Big Mamma uses the aesthetic from its restaurants to paint a picture of the brand. Chief executive Victor Lugger says it's great to be able to show off the crazy Italian team in all their glory. "TikTok ties in so well with Big Mamma, as it's about humour, not taking yourself too seriously and being very authentic," he says. "We love to twist trends, but also to share recipes, show good cuisine tricks and behind the scenes."
The brand had been gaining fame on the app even before it had its own account, as consumers shared videos of the restaurants' decadent designs, such as the red booths of Ave Mario or the bottle-covered walls of Circolo Popolare, which one TikTok creator called "one of the most beautiful restaurants in London".
And it isn't just restaurants and hotels that are benefitting from TikTok. Caterer BM, formerly Bartlett Mitchell, has had increasing success with its videos, which mainly feature chefs sharing tips such as why sifting flour is a waste of time, how to use broccoli stems to avoid waste, or how to make parathas at home.
@bmcaterers Sifting flour is pointless. Use a whisk to break down the flour instead! ♬ original sound - BMcaterers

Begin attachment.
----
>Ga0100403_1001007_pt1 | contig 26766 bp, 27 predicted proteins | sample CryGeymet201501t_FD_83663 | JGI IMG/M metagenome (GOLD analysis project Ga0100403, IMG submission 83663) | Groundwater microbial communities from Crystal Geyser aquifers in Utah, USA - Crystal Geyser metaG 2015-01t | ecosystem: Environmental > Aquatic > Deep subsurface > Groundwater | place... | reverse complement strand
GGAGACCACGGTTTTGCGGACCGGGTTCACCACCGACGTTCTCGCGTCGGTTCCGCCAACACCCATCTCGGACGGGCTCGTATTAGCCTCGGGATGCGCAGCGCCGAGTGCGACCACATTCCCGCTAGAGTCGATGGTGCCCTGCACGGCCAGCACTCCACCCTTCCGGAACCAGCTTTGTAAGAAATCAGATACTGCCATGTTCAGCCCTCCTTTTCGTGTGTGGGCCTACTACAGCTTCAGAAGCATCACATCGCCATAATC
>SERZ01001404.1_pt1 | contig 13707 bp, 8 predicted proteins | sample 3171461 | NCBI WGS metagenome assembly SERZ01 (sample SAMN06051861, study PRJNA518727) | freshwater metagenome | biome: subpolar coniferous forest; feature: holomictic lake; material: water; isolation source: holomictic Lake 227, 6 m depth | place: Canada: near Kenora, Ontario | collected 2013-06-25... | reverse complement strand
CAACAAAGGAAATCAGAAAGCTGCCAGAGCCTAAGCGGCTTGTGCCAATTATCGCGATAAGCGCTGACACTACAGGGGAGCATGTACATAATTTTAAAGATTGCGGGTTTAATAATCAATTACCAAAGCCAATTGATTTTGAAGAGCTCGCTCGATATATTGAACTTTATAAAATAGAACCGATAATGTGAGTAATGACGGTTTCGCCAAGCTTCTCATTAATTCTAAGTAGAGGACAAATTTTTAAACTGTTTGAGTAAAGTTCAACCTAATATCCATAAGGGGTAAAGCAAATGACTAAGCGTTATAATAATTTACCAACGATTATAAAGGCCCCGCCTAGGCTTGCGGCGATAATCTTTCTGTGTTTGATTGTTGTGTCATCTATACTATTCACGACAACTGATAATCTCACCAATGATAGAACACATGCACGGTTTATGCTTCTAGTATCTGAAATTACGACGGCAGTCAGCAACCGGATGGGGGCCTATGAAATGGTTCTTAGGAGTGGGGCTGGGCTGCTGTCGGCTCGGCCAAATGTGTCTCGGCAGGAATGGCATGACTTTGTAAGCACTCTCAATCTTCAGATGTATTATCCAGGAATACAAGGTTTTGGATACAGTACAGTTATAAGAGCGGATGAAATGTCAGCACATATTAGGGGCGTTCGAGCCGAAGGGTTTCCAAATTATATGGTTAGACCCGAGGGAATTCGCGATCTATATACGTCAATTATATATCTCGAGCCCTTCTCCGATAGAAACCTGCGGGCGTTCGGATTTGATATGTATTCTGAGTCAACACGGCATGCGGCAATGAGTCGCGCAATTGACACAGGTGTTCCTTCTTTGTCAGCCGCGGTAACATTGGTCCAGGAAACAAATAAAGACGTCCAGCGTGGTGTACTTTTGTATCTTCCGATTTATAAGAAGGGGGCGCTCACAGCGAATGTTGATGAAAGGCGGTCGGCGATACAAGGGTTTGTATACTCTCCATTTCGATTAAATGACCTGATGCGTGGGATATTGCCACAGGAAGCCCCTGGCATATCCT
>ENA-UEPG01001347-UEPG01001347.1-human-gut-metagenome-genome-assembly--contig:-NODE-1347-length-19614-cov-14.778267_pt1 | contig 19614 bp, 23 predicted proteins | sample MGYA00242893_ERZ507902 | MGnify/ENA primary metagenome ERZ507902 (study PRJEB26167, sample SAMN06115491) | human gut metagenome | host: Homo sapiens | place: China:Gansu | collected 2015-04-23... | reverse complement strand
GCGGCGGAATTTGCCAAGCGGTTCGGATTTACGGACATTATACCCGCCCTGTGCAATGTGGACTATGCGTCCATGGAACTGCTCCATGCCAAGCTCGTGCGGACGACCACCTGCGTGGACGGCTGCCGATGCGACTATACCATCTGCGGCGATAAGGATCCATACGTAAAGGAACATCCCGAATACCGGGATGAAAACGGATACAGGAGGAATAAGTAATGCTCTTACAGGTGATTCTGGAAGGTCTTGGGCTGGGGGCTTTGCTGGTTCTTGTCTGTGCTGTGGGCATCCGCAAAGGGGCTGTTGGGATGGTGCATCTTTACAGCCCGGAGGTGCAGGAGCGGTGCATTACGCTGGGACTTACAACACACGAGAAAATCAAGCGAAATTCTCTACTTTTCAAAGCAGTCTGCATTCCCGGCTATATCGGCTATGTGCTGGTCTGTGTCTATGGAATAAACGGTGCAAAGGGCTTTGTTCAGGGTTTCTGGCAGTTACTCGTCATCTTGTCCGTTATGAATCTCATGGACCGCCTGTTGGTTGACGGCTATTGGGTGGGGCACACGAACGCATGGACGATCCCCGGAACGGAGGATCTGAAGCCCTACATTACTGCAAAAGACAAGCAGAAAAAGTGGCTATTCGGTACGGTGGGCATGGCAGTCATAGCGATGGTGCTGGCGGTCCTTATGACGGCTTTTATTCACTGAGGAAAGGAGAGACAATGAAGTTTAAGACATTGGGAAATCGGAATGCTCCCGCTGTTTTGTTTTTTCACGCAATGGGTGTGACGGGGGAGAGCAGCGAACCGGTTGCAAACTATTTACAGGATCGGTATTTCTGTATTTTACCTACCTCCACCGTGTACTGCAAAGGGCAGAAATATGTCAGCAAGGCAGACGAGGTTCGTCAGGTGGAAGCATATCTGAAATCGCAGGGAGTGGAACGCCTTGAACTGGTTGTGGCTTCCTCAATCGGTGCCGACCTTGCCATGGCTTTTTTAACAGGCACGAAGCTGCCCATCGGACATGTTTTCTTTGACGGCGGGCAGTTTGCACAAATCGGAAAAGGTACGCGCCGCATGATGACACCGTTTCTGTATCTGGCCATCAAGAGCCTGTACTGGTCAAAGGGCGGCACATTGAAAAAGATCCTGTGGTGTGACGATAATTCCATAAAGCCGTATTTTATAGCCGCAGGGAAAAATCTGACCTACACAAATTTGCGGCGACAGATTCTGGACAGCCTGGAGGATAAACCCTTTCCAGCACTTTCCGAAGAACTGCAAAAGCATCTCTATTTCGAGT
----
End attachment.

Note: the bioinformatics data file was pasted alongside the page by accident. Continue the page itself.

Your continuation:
"We spend most of our time creating original content as opposed to trying to follow trends," says Michaela Mulvey, digital marketing manager at BM, which has reached six million video views and 37,000 followers since launching its TikTok account six months ago, not to mention a 900% increase in visits to its recruitment website.
Following trends and using trending sounds can be a good way to get on a TikTok user's For You page (the app's landing page, which lists videos you may like, based on your interests and previous choices). But Mulvey has found that more evergreen content will keep a video's momentum going. "One of the greatest things about the TikTok algorithm is that older videos are still shown to users," she says. "It's not just the new content that they see."
TikTok is not just about the hard sell, says Iñigo Rivero, managing director of TikTok marketing agency House of Marketers, but is a useful tool for brand awareness when providing value to the audience. He suggests that businesses should aim to entertain or educate as a way of grabbing an audience's attention and keep them coming back.
"If you try to hard-sell something, you're not really bringing value to anyone," he points out. "But if you put yourself out there, people will say: ‘Who are these guys? I love the content they make. I should check them out.'"
Let there be content
Making content may not be for everyone – it requires time, effort and an understanding of the platform to make it work. But businesses can utilise those who are more experienced.
"There's a lot of companies that don't have a TikTok account but still have influencers promoting them," says Rivero. "If you don't have the resources to run an account and have enough content, what's the point of having an empty channel?"